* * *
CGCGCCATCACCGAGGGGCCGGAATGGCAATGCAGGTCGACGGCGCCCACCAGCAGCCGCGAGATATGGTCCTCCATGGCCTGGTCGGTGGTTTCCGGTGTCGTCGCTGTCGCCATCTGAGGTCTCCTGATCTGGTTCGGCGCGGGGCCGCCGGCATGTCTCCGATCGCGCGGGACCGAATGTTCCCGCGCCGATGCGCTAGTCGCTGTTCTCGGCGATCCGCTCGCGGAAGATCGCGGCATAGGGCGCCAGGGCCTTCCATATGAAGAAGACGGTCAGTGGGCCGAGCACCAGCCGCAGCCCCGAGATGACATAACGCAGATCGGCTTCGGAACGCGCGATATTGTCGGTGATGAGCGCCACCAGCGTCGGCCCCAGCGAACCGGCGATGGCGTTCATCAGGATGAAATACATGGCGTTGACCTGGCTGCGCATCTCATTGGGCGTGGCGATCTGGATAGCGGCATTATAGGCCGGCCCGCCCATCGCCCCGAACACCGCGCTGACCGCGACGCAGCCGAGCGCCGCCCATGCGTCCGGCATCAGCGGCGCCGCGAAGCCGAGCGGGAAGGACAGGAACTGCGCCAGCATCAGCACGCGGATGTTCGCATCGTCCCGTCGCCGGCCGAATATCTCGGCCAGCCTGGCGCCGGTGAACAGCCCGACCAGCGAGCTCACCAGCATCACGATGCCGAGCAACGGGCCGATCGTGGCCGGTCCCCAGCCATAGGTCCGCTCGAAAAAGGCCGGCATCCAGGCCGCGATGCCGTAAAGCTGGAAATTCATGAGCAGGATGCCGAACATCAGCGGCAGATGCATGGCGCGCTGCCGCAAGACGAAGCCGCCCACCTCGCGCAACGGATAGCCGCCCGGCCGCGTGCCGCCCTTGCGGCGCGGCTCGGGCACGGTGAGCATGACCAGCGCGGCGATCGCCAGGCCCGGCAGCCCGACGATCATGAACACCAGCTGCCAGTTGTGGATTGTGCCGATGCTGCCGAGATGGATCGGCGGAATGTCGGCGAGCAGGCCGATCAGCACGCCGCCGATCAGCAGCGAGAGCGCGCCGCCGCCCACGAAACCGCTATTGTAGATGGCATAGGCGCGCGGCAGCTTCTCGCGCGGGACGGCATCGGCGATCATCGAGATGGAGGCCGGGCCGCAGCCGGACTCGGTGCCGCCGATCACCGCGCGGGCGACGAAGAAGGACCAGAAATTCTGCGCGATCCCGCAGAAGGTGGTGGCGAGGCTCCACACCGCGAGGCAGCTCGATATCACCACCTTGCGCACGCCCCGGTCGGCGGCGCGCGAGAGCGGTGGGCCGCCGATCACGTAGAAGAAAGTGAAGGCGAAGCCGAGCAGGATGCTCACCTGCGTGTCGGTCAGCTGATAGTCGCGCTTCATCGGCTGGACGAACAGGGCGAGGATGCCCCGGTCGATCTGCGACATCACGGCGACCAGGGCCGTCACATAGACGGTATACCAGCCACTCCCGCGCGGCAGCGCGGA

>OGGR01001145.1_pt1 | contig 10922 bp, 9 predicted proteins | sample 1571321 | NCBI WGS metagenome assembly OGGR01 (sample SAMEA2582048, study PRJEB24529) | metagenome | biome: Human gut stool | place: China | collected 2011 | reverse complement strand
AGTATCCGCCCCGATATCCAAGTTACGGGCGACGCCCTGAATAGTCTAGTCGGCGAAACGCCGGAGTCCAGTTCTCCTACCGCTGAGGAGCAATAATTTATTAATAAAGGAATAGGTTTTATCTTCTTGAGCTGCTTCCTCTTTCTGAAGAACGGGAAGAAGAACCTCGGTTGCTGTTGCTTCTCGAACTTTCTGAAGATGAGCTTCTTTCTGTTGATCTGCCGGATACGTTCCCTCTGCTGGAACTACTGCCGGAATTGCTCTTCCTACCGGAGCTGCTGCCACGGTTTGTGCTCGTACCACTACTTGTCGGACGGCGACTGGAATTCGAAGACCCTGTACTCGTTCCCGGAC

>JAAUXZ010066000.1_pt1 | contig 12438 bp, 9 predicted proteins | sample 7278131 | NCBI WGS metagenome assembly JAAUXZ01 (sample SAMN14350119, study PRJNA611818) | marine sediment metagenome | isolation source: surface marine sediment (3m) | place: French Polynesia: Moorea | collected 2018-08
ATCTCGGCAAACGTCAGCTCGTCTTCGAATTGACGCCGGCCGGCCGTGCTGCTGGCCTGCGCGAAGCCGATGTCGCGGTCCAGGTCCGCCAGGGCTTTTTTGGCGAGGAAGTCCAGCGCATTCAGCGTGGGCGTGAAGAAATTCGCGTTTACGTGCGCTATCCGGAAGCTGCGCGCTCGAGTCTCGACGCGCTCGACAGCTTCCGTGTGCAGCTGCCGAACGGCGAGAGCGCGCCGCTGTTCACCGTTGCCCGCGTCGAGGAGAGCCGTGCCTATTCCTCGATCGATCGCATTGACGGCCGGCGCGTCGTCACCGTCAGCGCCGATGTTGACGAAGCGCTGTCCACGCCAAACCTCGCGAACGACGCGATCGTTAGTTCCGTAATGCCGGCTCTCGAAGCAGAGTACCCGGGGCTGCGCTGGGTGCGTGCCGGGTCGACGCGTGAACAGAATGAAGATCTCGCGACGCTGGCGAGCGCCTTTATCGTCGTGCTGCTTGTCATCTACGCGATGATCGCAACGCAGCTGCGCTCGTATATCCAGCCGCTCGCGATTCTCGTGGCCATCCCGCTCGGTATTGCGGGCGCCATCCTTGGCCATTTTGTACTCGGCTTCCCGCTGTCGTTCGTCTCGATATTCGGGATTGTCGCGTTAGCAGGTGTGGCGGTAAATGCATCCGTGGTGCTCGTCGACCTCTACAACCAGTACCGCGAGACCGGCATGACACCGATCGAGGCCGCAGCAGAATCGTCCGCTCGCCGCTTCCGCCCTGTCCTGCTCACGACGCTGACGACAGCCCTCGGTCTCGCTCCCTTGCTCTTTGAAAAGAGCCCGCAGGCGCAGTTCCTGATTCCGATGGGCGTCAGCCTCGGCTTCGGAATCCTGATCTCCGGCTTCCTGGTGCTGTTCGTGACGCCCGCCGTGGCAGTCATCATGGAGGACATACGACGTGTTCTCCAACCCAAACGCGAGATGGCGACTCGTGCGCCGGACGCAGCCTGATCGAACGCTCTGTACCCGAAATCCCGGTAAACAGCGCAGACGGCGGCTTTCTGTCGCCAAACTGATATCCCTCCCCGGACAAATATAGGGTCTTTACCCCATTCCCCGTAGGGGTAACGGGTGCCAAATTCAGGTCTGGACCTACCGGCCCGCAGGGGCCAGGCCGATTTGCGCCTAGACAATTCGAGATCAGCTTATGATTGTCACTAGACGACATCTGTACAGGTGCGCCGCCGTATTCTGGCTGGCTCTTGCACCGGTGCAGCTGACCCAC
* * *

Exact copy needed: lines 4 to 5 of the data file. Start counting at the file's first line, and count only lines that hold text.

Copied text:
>JAAUXZ010066000.1_pt1 | contig 12438 bp, 9 predicted proteins | sample 7278131 | NCBI WGS metagenome assembly JAAUXZ01 (sample SAMN14350119, study PRJNA611818) | marine sediment metagenome | isolation source: surface marine sediment (3m) | place: French Polynesia: Moorea | collected 2018-08
ATCTCGGCAAACGTCAGCTCGTCTTCGAATTGACGCCGGCCGGCCGTGCTGCTGGCCTGCGCGAAGCCGATGTCGCGGTCCAGGTCCGCCAGGGCTTTTTTGGCGAGGAAGTCCAGCGCATTCAGCGTGGGCGTGAAGAAATTCGCGTTTACGTGCGCTATCCGGAAGCTGCGCGCTCGAGTCTCGACGCGCTCGACAGCTTCCGTGTGCAGCTGCCGAACGGCGAGAGCGCGCCGCTGTTCACCGTTGCCCGCGTCGAGGAGAGCCGTGCCTATTCCTCGATCGATCGCATTGACGGCCGGCGCGTCGTCACCGTCAGCGCCGATGTTGACGAAGCGCTGTCCACGCCAAACCTCGCGAACGACGCGATCGTTAGTTCCGTAATGCCGGCTCTCGAAGCAGAGTACCCGGGGCTGCGCTGGGTGCGTGCCGGGTCGACGCGTGAACAGAATGAAGATCTCGCGACGCTGGCGAGCGCCTTTATCGTCGTGCTGCTTGTCATCTACGCGATGATCGCAACGCAGCTGCGCTCGTATATCCAGCCGCTCGCGATTCTCGTGGCCATCCCGCTCGGTATTGCGGGCGCCATCCTTGGCCATTTTGTACTCGGCTTCCCGCTGTCGTTCGTCTCGATATTCGGGATTGTCGCGTTAGCAGGTGTGGCGGTAAATGCATCCGTGGTGCTCGTCGACCTCTACAACCAGTACCGCGAGACCGGCATGACACCGATCGAGGCCGCAGCAGAATCGTCCGCTCGCCGCTTCCGCCCTGTCCTGCTCACGACGCTGACGACAGCCCTCGGTCTCGCTCCCTTGCTCTTTGAAAAGAGCCCGCAGGCGCAGTTCCTGATTCCGATGGGCGTCAGCCTCGGCTTCGGAATCCTGATCTCCGGCTTCCTGGTGCTGTTCGTGACGCCCGCCGTGGCAGTCATCATGGAGGACATACGACGTGTTCTCCAACCCAAACGCGAGATGGCGACTCGTGCGCCGGACGCAGCCTGATCGAACGCTCTGTACCCGAAATCCCGGTAAACAGCGCAGACGGCGGCTTTCTGTCGCCAAACTGATATCCCTCCCCGGACAAATATAGGGTCTTTACCCCATTCCCCGTAGGGGTAACGGGTGCCAAATTCAGGTCTGGACCTACCGGCCCGCAGGGGCCAGGCCGATTTGCGCCTAGACAATTCGAGATCAGCTTATGATTGTCACTAGACGACATCTGTACAGGTGCGCCGCCGTATTCTGGCTGGCTCTTGCACCGGTGCAGCTGACCCAC